When their group of approximately 40 people arrived in front of the courthouse they noticed that there seemed to be two groups of people there --- separated by a line of police. On one side there was a group of about 100 people who, by their signs, were opposing the removal of the monument. On the other side there were maybe 40 people who (again from their signs) were supporting the removal of the monument. Buford’s church group moved towards the former group. A man with a clerical collar was making a speech over a microphone. The first thing Buford and Sara heard him say was, “When you take God out of Justice ---- there is no justice!”
Jim and Helen O’Brien heard those words, too, as they approached the courthouse from the other side. Helen had a sign that read. “Keep Church & State Separate!” Jim’s sign read, “Let Roy’s Rock Roll!” They joined their group on this hot summer day.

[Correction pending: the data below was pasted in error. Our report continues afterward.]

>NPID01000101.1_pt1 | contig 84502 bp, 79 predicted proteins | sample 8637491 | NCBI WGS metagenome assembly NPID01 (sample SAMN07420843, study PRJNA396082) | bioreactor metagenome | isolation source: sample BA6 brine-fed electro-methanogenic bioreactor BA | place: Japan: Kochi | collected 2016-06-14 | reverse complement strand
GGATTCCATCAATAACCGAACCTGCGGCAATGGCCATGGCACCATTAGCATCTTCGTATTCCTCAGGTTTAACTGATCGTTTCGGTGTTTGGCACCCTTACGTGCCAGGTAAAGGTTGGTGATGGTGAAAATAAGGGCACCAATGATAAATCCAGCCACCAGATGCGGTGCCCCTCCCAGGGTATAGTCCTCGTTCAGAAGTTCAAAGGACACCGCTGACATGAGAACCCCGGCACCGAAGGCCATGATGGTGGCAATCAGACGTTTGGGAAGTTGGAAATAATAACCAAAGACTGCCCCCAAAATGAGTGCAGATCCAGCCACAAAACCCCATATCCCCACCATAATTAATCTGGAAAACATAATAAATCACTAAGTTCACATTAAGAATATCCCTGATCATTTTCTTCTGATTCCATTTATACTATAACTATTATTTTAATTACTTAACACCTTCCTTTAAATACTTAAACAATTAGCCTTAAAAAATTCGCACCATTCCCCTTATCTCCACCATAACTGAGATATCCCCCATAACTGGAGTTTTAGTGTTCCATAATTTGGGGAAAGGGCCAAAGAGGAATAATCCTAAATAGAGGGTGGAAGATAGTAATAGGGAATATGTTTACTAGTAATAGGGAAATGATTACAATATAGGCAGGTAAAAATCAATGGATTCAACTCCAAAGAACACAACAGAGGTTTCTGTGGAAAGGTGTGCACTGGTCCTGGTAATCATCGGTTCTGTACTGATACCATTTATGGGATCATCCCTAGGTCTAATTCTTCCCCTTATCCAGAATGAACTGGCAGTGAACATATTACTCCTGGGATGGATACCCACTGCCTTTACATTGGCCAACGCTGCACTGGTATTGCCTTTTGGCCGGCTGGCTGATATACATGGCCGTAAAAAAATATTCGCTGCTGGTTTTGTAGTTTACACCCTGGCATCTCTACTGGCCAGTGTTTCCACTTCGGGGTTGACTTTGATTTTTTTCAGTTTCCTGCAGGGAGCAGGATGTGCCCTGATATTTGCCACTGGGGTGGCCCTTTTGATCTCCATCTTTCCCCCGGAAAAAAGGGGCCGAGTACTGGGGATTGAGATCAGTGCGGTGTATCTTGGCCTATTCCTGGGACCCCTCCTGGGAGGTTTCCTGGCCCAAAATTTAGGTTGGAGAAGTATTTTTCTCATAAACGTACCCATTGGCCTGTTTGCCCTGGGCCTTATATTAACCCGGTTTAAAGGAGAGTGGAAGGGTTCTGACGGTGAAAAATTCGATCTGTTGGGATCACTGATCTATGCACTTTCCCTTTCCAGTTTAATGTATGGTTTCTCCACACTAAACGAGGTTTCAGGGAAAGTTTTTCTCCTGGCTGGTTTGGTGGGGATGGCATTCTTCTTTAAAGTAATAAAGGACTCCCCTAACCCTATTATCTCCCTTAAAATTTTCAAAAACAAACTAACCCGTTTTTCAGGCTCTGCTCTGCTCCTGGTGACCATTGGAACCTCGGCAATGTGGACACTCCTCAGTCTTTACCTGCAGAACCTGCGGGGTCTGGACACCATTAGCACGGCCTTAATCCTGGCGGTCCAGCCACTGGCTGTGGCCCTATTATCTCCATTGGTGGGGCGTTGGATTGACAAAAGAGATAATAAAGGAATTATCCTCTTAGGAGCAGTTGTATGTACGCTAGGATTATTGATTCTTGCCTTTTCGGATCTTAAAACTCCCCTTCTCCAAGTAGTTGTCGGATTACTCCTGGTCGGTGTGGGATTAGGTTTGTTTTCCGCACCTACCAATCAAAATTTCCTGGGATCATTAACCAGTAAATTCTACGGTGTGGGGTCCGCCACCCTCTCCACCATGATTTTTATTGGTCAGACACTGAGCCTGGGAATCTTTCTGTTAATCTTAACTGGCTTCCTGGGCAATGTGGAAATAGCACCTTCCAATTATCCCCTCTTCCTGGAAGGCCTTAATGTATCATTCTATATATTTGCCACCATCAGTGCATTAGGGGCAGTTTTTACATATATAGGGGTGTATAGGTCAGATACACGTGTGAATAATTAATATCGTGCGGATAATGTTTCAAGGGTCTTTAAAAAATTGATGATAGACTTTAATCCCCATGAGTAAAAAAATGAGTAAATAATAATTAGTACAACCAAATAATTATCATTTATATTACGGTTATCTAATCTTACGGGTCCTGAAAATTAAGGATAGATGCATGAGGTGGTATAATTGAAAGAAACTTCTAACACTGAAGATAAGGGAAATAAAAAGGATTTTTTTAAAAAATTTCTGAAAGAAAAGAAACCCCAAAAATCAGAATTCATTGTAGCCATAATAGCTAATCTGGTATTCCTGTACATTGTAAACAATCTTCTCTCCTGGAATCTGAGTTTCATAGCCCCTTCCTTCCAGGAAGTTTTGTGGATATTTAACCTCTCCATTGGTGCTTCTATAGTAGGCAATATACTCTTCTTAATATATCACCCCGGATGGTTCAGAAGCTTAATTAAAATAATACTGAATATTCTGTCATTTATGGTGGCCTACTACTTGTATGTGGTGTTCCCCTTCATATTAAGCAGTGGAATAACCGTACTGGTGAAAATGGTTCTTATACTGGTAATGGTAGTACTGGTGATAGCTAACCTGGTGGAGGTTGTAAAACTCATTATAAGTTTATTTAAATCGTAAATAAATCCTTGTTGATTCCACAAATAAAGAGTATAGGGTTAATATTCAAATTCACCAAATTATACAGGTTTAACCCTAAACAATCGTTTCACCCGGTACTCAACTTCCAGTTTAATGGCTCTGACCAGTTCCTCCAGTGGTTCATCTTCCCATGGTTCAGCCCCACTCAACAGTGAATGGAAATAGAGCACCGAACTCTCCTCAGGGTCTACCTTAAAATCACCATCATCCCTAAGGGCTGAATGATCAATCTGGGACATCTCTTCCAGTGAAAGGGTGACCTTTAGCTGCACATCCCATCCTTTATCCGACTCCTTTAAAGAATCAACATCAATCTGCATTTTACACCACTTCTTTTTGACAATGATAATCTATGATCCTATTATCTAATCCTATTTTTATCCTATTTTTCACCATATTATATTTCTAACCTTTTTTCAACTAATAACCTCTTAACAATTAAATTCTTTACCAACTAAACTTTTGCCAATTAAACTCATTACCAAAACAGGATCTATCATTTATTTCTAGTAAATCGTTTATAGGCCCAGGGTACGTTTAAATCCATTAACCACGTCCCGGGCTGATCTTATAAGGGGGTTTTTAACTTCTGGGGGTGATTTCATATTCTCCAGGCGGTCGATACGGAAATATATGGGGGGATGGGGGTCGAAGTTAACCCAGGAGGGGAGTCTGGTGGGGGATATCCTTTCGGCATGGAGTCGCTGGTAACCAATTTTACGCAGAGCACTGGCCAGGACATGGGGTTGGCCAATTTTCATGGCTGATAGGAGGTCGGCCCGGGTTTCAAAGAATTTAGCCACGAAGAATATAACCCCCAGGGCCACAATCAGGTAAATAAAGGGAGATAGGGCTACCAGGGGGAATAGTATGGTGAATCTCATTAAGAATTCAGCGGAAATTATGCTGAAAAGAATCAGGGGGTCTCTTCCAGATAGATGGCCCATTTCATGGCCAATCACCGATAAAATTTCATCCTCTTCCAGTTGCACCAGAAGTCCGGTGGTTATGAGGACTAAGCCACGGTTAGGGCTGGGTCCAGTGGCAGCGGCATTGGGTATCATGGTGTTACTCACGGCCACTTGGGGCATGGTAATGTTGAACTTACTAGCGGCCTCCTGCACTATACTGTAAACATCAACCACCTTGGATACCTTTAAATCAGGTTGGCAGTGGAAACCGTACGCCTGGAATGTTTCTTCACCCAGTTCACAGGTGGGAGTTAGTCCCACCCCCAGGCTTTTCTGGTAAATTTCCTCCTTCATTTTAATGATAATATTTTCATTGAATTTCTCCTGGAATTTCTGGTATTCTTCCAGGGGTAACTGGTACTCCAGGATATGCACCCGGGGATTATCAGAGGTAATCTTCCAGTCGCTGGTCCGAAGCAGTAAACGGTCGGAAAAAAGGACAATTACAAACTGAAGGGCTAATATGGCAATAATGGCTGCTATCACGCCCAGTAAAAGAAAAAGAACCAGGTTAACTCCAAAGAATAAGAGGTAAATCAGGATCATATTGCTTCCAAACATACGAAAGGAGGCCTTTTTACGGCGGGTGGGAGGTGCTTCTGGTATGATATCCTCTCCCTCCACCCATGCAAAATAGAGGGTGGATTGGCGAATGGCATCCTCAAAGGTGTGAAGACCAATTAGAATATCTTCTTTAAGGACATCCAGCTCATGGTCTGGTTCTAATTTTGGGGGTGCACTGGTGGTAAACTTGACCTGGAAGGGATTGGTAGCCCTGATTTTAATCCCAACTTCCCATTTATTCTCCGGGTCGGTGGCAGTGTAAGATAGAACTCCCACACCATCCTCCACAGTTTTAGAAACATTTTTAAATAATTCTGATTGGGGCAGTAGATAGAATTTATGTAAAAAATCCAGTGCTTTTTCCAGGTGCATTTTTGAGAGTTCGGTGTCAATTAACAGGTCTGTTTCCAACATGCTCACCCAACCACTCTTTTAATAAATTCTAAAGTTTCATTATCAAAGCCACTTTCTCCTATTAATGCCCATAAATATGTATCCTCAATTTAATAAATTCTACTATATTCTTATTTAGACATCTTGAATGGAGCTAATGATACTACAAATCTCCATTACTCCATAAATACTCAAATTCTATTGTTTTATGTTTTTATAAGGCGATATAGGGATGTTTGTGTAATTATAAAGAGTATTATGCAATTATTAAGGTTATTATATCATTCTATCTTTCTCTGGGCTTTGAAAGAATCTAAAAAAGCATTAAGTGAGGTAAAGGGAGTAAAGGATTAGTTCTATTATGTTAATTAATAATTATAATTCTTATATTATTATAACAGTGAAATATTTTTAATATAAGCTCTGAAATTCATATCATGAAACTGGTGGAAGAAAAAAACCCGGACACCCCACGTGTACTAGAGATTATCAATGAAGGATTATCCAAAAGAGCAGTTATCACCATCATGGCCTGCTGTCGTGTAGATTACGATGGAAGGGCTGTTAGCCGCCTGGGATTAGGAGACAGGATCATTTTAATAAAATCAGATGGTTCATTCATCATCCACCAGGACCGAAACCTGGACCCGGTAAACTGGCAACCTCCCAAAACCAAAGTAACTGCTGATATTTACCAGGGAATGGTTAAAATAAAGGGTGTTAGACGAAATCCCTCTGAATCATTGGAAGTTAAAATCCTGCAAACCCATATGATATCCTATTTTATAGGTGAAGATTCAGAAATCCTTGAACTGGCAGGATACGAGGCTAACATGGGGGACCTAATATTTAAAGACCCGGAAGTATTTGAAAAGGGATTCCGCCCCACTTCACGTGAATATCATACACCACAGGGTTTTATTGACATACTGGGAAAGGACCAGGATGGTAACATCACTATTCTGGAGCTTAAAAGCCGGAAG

After awhile the pro-monument group began to sing “God Bless America”. Then the anti-monument group responded with “The Star Spangled Banner”. More speeches followed from both sides. About forty-five minutes later two college aged guys in the front of the anti-monument group hollered over bullhorns, “Go home you lousy rednecks!” A middle aged guy from the other side hollered back over his bullhorn, “Why don’t you Atheists go home?” At these taunts the police line stiffened.